News From the Farm | August 8, 2016

One of the questions frequently asked by visitors to Full Belly Farm is how the farmers ever chose to go into farming.  The question makes sense because there aren’t a lot of farmers in the U.S. (less than 2% of the population), and the best way to learn to farm is through the experience of growing up on a farm, or working on a farm. In fact, four of the kids that were born and grew up on Full Belly Farm have decided to stay and farm here – carrying on a tradition that goes back in time for many generations on their father’s side.

I didn’t grow up on a farm, but I did grow a lot of vegetables when I was young, and much of the inspiration for my vegetable gardens came from my English grandfather, who grew food for his family in Birmingham England, in the allotments that were conceived as a way for needy families to grow their own food.  The English allotments were a lot like community gardens that some towns here in the U.S. have – or even more like the Victory Gardens that we have had in the U.S. in the past to increase food production in wartime.

I remember working up vegetable beds alongside my grandfather while I was growing up. I also have deep memories of eating and sharing vegetables that I grew myself, and I recall willingly shouldering all that responsibility of taking care of my garden because it wouldn’t produce if it wasn’t nurtured.  My grandfather had an English reserve that bordered on taciturn around visitors – but he was almost joyous when left alone to work in the garden.

When I was 14, I stumbled upon the El Mirasol urban organic farm and was taken in by one of its founders, Rich Merrill who enthusiastically taught double digging and compost-making to a team of volunteers.  The garden was in what is now the Alice Keck Park, a manicured city block of highly landscaped gardens and Koi ponds in Santa Barbara.  Rich Merrill went on to dedicate his life to teaching and writing. He also founded the Environmental Horticulture Department at Cabrillo College in Aptos. His energy and enthusiasm all those many years ago, for growing vegetables, definitely inspired me and changed my life.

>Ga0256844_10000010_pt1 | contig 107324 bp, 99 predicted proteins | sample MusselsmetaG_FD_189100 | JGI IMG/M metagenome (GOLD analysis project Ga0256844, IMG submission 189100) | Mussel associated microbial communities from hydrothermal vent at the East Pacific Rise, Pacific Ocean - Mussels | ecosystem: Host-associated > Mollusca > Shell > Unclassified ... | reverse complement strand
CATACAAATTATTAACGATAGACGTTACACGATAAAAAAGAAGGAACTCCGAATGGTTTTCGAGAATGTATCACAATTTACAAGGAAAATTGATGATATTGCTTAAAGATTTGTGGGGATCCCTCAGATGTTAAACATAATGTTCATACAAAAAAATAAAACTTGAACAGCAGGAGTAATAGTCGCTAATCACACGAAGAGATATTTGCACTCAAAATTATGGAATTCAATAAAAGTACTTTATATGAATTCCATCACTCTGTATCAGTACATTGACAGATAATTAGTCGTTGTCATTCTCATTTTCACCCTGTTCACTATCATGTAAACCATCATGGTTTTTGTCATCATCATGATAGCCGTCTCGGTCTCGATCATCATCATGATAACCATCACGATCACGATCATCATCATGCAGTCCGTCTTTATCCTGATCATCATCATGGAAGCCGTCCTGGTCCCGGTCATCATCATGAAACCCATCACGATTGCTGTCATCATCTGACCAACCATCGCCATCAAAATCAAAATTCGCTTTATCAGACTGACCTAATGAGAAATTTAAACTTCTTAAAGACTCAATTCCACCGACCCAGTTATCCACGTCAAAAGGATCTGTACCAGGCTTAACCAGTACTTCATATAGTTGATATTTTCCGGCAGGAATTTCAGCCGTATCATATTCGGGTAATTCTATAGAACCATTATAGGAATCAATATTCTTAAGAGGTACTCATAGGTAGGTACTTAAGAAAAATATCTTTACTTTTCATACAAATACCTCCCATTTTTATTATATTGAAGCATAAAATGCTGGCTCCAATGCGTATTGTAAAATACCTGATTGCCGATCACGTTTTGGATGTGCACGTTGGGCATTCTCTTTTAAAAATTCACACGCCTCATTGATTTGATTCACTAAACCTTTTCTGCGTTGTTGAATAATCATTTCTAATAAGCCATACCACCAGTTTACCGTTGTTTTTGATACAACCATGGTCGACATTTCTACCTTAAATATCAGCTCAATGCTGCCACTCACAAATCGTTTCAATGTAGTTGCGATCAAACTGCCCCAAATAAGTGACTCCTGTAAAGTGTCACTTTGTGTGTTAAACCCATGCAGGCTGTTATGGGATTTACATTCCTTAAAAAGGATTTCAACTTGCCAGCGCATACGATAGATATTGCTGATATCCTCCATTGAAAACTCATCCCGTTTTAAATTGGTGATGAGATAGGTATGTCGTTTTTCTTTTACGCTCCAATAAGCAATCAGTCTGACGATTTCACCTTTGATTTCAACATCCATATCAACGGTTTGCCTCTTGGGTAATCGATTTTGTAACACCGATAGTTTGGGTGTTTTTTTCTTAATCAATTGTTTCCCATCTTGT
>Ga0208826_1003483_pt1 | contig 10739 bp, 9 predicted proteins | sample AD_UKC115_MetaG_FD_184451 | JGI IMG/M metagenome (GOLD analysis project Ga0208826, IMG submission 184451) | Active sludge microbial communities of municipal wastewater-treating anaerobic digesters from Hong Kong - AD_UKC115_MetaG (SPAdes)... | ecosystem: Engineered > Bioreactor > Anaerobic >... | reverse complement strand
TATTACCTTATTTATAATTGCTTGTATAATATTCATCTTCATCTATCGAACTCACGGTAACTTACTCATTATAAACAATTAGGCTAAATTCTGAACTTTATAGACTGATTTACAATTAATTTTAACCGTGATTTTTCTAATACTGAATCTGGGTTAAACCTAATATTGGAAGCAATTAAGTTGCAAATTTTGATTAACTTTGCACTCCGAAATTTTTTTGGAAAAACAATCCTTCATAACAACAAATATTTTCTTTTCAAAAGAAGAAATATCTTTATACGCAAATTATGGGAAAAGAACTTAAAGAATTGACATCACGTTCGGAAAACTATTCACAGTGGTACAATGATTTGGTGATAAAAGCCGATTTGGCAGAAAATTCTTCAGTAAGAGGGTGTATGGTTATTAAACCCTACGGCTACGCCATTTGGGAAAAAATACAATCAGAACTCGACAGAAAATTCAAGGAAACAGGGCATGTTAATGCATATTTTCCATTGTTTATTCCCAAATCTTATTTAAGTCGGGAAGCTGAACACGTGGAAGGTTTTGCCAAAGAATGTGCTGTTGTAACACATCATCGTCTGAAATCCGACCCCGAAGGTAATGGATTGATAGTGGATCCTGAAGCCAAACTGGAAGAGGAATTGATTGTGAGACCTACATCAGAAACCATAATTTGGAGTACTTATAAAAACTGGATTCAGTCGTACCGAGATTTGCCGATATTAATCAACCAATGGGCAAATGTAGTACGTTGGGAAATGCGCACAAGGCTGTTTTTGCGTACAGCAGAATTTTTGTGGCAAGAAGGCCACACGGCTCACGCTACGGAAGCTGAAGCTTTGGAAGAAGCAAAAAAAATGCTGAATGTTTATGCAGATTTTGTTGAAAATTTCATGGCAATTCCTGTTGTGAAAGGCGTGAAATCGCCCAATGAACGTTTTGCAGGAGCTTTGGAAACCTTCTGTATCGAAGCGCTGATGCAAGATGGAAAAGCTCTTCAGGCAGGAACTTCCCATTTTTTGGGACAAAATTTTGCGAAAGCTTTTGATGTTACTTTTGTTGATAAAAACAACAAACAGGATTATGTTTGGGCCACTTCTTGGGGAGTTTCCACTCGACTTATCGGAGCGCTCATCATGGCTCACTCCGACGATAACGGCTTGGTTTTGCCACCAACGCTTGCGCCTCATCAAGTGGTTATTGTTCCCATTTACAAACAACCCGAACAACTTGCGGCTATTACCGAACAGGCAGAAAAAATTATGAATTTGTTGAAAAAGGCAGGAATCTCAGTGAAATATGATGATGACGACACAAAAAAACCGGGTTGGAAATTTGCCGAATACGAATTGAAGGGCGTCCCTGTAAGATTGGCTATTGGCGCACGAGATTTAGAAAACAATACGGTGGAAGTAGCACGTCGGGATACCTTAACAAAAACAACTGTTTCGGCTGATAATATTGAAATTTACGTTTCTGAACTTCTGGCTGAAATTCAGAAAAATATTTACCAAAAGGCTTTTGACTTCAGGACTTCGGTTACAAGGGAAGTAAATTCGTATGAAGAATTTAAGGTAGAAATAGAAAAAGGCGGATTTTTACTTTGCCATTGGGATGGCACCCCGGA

The El Mirasol garden was very farm-like in its steaminess, dustiness, and basic undisciplined reality – such a complete contrast to the Alice Keck Park of today. Well, everything seems more disciplined now, than it was in the 1970s…  The caretakers were actually living in the tool shed at El Mirasol, not something that would be tolerated in tony Alice Keck Park. 

The Full Belly internship program is hopefully one way to change the lives of young people looking for something basic, genuine and inspiring to do in their lives, like growing healthy food that they can be proud of, without the use of chemicals or antibiotics. Although on the other hand, at times, it may just seem to them like just a lot of very long days out in the hot sun. We do know that there are many farmers who were once Full Belly interns, so there may be some correlation between an early internship on an organic farm and becoming a farmer later on.

I want to thank my grandfather, and also Rich Merrill, for teaching me some vegetable gardening skills. And I would like to send out another big thank you to CSA members for your membership with the Full Belly CSA – we value your support and hope that you enjoy your CSA boxes.

–Judith Redmond